I left the factory speaker wiring because although a lot of people recommend changing them to thicker gauge (car audio enthusiasts) I knew the freq I was planning on sending to them (at least the front stage), the distance and power, I really didn't need a thicker gauge.
Next I dynomatted the back seat area, portions of the outer door (mostly by the handle) and inner door frame (not that necessary), trunk lid, inside the trunk area, and the inside rear quarter panel, on the plastics, and behind the speaker mounts.
Point to note, a lot of people are under the impression that these deadening materials are meant for sound proofing, THEY ARE NOT. They are also really not meant to coat the entire surface unless you have an older car or major rattling problems. I used way more than i needed because i just happened to have a lot, so just fyi, dont buy with the thought of coating an entire area in this particular car. Just meant to stop vibration, and a byproduct to the thicker ones they can HELP in sound proofing in a limited way. So for "sound proofing" I coated the door, back seat, back floor, and passenger floor, with mass load vinyl.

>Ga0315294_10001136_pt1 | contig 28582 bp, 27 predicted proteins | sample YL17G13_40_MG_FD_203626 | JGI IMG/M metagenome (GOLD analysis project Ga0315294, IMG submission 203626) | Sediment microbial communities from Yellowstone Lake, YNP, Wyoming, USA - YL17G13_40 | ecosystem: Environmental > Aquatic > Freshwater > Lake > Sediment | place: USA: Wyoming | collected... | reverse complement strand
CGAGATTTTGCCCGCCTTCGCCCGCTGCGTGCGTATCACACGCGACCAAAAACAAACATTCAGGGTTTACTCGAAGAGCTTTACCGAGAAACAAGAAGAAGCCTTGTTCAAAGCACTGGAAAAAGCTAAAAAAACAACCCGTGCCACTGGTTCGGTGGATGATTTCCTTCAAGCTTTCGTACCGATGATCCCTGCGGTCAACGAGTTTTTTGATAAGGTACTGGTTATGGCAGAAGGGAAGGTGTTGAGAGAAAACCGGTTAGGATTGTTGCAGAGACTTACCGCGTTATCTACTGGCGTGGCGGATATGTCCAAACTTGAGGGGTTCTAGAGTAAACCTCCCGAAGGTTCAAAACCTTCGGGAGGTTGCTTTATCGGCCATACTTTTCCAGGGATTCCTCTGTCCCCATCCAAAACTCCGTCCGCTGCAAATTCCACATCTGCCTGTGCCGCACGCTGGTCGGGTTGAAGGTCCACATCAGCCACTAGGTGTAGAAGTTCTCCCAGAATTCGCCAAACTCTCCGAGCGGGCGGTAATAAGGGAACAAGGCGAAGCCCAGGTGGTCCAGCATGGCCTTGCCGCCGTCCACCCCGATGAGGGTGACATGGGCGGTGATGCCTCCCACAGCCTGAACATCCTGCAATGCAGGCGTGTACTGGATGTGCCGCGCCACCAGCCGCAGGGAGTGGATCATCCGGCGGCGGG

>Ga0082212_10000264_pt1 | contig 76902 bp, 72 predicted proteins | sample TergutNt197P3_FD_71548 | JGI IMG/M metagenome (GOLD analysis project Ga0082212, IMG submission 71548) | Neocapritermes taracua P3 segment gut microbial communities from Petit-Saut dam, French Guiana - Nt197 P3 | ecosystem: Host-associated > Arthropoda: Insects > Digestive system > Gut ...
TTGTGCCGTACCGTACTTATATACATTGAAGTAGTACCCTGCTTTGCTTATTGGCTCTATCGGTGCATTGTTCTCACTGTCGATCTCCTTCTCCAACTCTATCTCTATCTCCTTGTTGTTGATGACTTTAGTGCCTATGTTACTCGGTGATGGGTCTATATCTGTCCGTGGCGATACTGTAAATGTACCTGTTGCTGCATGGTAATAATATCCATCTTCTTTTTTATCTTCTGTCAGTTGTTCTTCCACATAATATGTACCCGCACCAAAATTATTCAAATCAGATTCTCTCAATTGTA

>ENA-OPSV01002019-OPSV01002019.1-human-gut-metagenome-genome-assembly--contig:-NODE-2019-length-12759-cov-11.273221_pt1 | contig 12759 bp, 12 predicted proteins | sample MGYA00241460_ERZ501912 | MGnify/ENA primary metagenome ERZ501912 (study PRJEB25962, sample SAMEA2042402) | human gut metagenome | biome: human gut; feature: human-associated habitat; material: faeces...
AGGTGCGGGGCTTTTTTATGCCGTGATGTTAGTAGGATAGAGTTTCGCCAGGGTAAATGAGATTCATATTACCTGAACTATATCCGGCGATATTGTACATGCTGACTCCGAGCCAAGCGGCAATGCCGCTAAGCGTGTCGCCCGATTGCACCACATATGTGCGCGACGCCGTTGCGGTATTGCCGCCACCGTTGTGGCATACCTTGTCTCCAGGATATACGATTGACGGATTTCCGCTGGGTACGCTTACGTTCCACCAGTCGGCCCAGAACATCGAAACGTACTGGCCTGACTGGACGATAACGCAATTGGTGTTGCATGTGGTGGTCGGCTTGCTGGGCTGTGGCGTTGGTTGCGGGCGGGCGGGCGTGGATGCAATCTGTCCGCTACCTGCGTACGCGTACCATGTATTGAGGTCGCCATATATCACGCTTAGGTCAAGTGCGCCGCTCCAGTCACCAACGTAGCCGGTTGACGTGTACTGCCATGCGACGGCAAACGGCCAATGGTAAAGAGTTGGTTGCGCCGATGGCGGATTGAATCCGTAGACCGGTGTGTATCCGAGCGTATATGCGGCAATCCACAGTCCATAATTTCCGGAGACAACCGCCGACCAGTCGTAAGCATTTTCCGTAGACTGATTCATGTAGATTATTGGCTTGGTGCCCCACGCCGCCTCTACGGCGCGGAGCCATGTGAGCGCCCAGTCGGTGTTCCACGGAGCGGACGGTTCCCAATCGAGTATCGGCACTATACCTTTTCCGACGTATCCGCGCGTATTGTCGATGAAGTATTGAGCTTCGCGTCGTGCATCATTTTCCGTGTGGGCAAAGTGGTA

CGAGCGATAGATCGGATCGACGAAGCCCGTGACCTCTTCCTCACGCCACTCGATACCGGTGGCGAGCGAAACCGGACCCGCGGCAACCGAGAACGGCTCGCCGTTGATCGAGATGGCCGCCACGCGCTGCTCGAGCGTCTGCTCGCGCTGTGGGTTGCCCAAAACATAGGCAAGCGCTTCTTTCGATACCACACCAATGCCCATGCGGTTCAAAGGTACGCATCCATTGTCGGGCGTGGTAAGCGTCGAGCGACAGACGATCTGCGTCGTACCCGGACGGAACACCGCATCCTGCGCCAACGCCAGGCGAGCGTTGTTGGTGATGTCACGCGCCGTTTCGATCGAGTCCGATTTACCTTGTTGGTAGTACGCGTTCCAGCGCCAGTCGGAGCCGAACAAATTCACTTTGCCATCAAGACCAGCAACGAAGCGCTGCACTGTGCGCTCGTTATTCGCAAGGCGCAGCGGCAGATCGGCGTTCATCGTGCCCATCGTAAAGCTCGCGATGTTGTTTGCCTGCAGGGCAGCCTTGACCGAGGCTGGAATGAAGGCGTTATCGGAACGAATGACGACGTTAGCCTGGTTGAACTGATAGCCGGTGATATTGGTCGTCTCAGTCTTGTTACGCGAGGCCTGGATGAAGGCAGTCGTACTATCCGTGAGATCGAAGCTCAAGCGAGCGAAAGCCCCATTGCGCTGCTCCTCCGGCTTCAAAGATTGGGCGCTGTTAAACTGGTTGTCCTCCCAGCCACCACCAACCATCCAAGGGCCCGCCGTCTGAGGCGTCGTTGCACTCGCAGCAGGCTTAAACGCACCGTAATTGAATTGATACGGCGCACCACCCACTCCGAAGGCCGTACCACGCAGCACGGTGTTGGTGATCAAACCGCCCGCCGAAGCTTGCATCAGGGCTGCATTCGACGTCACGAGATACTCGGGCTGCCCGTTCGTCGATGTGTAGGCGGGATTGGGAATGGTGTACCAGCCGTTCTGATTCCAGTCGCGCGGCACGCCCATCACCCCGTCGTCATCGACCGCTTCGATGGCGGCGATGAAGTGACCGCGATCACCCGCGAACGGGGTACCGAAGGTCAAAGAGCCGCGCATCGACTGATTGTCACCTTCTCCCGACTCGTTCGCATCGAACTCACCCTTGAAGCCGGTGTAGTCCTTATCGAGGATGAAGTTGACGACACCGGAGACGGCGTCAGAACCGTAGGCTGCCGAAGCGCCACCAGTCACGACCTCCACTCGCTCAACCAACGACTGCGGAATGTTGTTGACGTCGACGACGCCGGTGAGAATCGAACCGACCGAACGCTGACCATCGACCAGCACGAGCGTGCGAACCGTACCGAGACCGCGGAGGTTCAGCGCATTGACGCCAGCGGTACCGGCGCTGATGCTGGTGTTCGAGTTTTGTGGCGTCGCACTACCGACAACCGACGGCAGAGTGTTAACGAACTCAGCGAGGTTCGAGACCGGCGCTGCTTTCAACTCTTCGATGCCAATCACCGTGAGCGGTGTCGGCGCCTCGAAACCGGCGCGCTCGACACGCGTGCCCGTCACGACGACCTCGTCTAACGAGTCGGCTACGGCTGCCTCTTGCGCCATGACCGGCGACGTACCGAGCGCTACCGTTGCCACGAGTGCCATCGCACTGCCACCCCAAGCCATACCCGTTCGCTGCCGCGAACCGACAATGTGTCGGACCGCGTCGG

I then used some closed cell foam to put between the rear deck and the metal below it, and anywhere where plastic was touching metal or other plastic.
Then I built my sub box. Simple box with bracing on all four sides from the bottom and double baffling for the sub mount. Inside I coated it with closed cell foam to prevent bouncing waves to give a solid dead base with no reflections.